Sooke RCMP

Sooke RCMP commander sees merit in private security patrols

'I’m open-minded to anything that’s going to improve things in the community,' says Staff Sgt. Jeff McArthur

As Sooke continues to see a slight increase in some criminal activity over the first three months of the year, the local RCMP detachment commander says he’s “open-minded” to the idea of private security doing night patrols.

Between January and March, Sooke saw increases in violent crime, property crime, and harassment. Property crime is up more than four per cent due to increases in auto theft, theft from vehicles and break-and-enter.

“I’m opened-minded to [working with private security],” Staff Sgt. Jeff McArthur told council last week. “I’m open-minded to anything that’s going to improve things in the community. I would certainly entertain working with Dave Babbage (owner of Shadow West Security).”

In a proposal to Sooke council earlier this year, Shadow West Security suggested providing night-time patrols between two and four hours on residential streets, seven days a week. A staff report on the proposal will go before council Monday (June 27).

But McArthur said just because he believes a private security option is worth pursuing, he cautioned the RCMP might not take the same attitude due to liability.

“I know our organization would have some reservations as to the relationship and would want that relationship spelled out,” he said.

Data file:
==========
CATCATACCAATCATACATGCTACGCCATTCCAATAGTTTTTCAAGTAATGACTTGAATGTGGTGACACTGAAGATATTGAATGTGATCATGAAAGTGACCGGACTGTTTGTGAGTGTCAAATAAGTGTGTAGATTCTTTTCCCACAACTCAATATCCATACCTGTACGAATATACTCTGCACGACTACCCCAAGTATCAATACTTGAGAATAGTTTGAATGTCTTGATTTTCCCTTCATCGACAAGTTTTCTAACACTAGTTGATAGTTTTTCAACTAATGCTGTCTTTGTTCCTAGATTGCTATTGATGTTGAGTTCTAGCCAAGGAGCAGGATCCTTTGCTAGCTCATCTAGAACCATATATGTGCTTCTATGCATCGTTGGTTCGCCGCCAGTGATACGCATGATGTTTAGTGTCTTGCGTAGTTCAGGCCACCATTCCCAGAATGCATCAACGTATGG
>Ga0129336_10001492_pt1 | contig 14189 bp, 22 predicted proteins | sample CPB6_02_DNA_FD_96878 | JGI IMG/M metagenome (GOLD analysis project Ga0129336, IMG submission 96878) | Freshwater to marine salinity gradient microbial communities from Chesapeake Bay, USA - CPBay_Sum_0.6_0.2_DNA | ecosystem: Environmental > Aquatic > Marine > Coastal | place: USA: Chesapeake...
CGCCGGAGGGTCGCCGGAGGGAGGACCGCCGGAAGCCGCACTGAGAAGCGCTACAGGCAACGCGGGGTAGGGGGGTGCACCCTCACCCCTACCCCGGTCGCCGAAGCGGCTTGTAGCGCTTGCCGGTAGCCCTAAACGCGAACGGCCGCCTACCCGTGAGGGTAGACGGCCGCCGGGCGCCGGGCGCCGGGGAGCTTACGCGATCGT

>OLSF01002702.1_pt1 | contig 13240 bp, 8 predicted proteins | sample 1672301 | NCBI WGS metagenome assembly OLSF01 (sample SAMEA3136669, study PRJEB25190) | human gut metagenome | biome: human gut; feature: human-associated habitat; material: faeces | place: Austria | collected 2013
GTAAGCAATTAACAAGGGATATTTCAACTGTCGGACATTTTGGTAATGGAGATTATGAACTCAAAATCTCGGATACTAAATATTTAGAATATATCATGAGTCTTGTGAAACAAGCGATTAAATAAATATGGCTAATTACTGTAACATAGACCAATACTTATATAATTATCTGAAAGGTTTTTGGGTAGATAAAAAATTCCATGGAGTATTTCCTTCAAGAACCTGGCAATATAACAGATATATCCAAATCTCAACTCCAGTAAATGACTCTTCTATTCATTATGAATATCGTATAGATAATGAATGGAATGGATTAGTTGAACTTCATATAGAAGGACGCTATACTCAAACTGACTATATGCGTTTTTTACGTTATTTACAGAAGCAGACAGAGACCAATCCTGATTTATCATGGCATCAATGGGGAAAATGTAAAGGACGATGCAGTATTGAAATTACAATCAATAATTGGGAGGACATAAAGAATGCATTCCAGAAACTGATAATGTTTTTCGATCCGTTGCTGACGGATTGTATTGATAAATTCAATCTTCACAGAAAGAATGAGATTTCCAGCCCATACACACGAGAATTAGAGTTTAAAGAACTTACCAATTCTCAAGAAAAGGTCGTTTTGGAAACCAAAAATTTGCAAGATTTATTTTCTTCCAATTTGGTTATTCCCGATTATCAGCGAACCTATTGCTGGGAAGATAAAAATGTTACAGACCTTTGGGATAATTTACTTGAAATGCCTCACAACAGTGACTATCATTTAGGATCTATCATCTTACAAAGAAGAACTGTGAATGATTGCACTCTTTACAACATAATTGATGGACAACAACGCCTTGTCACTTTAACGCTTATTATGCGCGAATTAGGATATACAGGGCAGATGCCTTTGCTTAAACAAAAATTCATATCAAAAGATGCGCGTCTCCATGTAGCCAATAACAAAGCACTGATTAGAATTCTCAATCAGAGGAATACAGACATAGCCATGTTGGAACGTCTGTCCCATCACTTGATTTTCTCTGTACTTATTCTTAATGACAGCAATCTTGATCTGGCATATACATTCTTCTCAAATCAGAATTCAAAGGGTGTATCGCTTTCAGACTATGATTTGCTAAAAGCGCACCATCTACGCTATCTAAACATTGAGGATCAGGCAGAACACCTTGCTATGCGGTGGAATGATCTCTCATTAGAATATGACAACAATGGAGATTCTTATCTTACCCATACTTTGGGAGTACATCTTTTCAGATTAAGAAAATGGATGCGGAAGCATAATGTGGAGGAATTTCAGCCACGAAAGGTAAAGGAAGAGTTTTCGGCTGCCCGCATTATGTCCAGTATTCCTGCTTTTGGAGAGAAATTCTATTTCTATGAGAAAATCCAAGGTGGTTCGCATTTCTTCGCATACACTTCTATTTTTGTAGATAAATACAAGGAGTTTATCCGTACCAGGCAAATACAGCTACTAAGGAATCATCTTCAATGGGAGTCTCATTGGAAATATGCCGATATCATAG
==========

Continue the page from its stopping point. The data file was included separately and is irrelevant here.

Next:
The situation is complicated with the RCMP’s decision to reduce the auxiliary police role throughout Canada until a yearlong review of the program is complete.

In Sooke’s case that has put the auxiliary crime prevention officer’s position in limbo. “He must be accompanied by a regular officer and we don’t have the resources for that in Sooke,” McArthur said.

The local detachment is also down by two members.

But while some crime has increased others have decreased including assaults, sex offences, uttering threats, break-and-enter (business), mischief and property and some categories of theft.

McArthur pointed out one must be careful in deciphering crime statistics because one or two incidents in a small community can skew the numbers. For example, weapons offences jumped by 200 per cent in the first three months of the year compared to the same period last year. The numbers? One incident was recorded in 2015 and three documented this year.

Sooke Mounties have made it a priority to reduce commercial theft and lower property crime.

McArthur said the replacement of the two officers and another Mountie hired this fall should help.

“The best option is probably several more police officers, but I’ve beat that one to death,” McArthur told council with a chuckle.